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How to Handle Poker Tilt

Tilt is defined as playing poor poker as a result of emotions. For example, if you catch an unlucky break and then get mad and go all-in every hand for the next 20 hands, you would be said to have “gone on tilt.” Tilt is not a pretty sight and it is easily one of the most expensive habits poker players can develop.

If you want to increase your win rate in poker, it is absolutely necessary that you avoid tilt at all times. Tilt is the biggest bankroll killer in poker other than poor play. In fact, some of the best poker players in the world have gone broke due to good old-fashioned tilt. The sad thing about tilt is that it’s so avoidable. Losing money to tilt is not due to a lack of knowledge or bad luck; it’s a simple lack of self control.

I’m sure you already know this, but the elimination of tilt will significantly increase your poker win rate. Even if you only suffer from tilt once a month, it can easily set you way behind people who avoid tilt. Not only does tilt make you lose money, but it gets in the way of you winning money. That lost money also makes it take that much longer to move up in stakes, which is a major opportunity cost.

How to Avoid Tilt

Removing tilt from your game is a two-step process. First, you should learn how to stop playing every time you feel frustrated, annoyed or desperate. Eventually, you will want to learn how to control your emotions at the table so that you don’t ever have to stop playing.

But first, let’s talk about stopping. This is the biggest hurdle most poker players have. They suffer from a bad beat, catch a bad run of cards or something and then have trouble stopping even though they know they should. There are three things you can do to make it easier to stop:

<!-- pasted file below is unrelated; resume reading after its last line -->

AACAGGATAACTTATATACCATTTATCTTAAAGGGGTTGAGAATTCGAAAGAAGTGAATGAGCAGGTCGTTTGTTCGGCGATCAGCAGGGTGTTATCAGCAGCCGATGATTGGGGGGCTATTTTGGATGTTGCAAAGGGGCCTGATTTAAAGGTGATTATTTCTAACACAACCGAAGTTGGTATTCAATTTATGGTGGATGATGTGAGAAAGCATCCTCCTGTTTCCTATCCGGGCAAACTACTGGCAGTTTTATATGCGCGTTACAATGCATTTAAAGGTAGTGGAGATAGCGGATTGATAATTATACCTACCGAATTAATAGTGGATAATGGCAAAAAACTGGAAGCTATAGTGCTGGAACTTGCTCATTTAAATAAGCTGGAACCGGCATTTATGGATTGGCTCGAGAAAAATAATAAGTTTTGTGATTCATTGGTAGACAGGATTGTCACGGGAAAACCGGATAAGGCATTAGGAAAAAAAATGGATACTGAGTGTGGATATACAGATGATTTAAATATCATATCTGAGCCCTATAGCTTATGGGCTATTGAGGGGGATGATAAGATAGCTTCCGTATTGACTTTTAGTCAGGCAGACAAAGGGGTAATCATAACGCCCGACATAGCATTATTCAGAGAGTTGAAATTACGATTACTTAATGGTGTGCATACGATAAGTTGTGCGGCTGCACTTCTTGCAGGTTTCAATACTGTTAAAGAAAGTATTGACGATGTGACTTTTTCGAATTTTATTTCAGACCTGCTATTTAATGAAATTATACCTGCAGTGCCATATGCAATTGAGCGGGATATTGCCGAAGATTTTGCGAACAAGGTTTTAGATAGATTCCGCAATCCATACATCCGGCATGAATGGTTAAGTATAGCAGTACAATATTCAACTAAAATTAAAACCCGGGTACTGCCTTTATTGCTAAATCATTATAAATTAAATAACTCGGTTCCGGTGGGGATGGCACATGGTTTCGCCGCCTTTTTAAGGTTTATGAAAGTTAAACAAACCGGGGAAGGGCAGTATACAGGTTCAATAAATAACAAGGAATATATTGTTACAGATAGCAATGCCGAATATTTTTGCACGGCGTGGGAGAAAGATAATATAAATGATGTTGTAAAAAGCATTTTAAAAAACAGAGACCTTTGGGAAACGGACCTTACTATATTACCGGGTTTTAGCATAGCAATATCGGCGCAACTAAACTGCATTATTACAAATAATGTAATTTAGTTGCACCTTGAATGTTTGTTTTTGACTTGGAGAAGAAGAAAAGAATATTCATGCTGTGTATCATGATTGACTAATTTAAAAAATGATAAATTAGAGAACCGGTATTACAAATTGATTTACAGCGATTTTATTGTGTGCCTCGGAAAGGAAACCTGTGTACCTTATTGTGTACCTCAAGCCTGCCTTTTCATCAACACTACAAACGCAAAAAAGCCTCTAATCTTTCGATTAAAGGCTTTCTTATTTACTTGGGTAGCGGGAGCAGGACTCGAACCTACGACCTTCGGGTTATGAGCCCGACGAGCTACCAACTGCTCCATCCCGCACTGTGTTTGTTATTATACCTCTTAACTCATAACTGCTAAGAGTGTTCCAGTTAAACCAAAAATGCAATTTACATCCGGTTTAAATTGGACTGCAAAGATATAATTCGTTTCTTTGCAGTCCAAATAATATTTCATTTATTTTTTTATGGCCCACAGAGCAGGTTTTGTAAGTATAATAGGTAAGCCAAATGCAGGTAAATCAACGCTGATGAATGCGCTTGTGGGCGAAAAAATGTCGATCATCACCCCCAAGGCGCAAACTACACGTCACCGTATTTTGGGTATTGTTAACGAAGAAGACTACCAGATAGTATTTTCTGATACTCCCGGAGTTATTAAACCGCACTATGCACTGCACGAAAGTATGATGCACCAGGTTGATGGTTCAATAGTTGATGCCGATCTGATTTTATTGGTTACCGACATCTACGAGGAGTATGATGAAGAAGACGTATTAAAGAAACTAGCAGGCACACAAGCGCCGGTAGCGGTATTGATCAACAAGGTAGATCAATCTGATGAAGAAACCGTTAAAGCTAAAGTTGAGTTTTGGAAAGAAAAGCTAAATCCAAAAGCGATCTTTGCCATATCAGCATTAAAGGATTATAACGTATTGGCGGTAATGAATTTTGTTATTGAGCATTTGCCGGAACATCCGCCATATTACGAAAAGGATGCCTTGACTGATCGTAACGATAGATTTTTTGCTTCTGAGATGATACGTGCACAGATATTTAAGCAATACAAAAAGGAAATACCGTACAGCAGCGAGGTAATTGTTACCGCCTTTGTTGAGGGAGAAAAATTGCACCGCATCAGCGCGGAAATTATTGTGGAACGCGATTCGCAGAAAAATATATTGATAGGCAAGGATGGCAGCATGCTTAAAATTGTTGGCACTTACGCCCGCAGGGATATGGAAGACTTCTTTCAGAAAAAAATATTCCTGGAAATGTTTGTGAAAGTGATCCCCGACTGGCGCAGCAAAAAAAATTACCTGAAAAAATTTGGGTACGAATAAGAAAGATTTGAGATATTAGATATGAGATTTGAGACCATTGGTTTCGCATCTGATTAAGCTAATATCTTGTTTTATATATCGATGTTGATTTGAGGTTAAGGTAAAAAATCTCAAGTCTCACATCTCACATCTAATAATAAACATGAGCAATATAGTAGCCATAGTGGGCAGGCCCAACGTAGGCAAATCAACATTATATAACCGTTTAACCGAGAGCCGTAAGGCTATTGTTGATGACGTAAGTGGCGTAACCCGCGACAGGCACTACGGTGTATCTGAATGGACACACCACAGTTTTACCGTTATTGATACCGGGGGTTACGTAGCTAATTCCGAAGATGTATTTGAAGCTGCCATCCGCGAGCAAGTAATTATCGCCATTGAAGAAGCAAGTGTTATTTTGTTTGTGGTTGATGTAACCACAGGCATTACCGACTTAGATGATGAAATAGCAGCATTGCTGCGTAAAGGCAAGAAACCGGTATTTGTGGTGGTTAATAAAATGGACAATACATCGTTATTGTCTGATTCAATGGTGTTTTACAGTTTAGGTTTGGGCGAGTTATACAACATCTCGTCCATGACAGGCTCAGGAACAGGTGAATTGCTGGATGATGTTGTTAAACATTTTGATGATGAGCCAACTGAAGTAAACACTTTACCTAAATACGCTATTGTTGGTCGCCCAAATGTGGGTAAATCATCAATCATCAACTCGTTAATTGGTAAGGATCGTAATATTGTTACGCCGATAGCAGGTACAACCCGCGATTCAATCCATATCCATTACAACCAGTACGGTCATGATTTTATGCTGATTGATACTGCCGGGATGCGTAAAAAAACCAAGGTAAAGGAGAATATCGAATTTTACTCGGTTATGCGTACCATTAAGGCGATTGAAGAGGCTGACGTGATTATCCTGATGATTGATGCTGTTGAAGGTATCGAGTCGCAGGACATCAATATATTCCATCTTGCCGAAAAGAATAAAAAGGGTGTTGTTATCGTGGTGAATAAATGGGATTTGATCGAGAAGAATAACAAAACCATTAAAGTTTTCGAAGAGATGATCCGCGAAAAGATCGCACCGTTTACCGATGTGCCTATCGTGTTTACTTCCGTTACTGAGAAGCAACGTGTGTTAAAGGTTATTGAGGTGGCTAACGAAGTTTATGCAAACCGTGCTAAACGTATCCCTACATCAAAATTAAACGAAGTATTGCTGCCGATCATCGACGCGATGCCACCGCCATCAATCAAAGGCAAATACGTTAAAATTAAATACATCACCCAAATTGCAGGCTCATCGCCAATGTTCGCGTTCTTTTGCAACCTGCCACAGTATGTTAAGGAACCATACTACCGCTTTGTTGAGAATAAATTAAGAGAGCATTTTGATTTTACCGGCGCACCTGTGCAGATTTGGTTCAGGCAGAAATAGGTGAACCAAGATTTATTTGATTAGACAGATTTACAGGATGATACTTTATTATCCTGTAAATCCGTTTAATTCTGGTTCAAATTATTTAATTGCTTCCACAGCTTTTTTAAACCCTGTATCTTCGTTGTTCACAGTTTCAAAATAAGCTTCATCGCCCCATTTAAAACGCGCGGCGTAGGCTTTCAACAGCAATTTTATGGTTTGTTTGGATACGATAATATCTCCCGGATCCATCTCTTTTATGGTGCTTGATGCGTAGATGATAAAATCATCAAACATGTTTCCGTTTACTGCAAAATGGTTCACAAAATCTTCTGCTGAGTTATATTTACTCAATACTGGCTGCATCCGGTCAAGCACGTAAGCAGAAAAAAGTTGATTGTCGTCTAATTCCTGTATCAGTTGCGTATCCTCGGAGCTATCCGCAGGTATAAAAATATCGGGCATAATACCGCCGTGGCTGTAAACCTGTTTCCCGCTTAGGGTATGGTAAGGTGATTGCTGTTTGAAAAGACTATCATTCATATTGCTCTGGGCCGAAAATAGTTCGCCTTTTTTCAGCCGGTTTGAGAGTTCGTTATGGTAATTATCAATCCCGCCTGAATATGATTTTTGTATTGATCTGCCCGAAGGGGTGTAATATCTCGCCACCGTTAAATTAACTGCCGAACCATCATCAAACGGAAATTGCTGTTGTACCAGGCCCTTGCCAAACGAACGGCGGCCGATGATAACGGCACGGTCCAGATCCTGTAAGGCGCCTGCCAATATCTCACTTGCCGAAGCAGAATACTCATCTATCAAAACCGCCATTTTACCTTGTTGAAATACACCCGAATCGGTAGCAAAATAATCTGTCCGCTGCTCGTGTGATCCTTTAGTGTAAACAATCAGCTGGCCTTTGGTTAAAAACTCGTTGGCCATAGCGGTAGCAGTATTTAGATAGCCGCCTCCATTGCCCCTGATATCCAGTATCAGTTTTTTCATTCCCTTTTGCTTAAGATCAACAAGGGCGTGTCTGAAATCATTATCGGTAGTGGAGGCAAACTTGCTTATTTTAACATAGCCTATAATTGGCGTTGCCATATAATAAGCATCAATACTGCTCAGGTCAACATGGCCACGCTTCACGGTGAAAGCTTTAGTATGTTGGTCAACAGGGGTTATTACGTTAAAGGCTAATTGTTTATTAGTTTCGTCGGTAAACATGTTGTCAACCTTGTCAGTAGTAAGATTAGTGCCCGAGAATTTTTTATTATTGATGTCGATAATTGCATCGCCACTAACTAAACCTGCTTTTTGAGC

1. Take a five minute break every time you lose a big pot – even if you don’t feel angry yet.
  2. Quit playing poker for the day if you still feel angry after that five minute break.
  3. Be strong, control yourself and resist the urge to continue playing when you know you shouldn’t. Don’t whine and complain, don’t replay the hand over in your head, just deal with it and move on, soldier!

The first two above recommendations are fairly easy to follow. If you get in the habit of taking a break after losing big pots, you’ll be taking the first step in controlling your behavior and your reactions to negative outcomes. This is a great way to train your mind and your sense of self control.

Number three on the list is a little easier said than done. For some reason, we all have a strong urge to continue playing when we are angry. It’s almost always due to some sense of getting revenge or getting the money back. Remember that no matter what happens, your bankroll is what it is. There is no going back in time; the only thing you can control is what you do from here on. Are you going to dig the hole deeper or practice smart tilt avoidance?

Learning to Control Your Emotions

I do not recommend that you worry about this until you have the above concepts mastered. Learning how to control your emotions at the table is a time-consuming process. It doesn’t just happen overnight. Plus, it’s dangerous to attempt to continue playing even after suffering bad beats. The temptation to go on full-blast tilt is strong.

At some point, though, you will be ready to practice playing no matter how many unlucky breaks you catch. Some of the greatest poker players in the world are masters at this. I’ve seen poker players like Barry Greenstein and Patrick Antonius lose $500,000 pots and not blink an eye. These are the stone-faced poker players that you should try to emulate some day. They are always in control and they know how to continue forward in the face of adversity.

Any time you catch a bad beat or lose a big pot, think about what one of the above poker players would do. Think about how much you admire their wills of steel and try to do the same thing. Think about your self-respect and your pride and stomp on those fiery emotions like you would stomp on a small grass fire.

It requires great effort but it is possible for anyone to get to a point of complete emotional control. You may feel frustrated at times, but you will no longer be a slave to passing emotions. It is a great feeling to play poker free from a cluttered, angry mind. When you get to this point in your poker career, you will be on the verge of greatness.

Hopefully this article will help you learn to avoid tilt completely, but often-times situations arise where it is virtually impossible not to be affected. When this happens, use these tips for controlling poker tilt.

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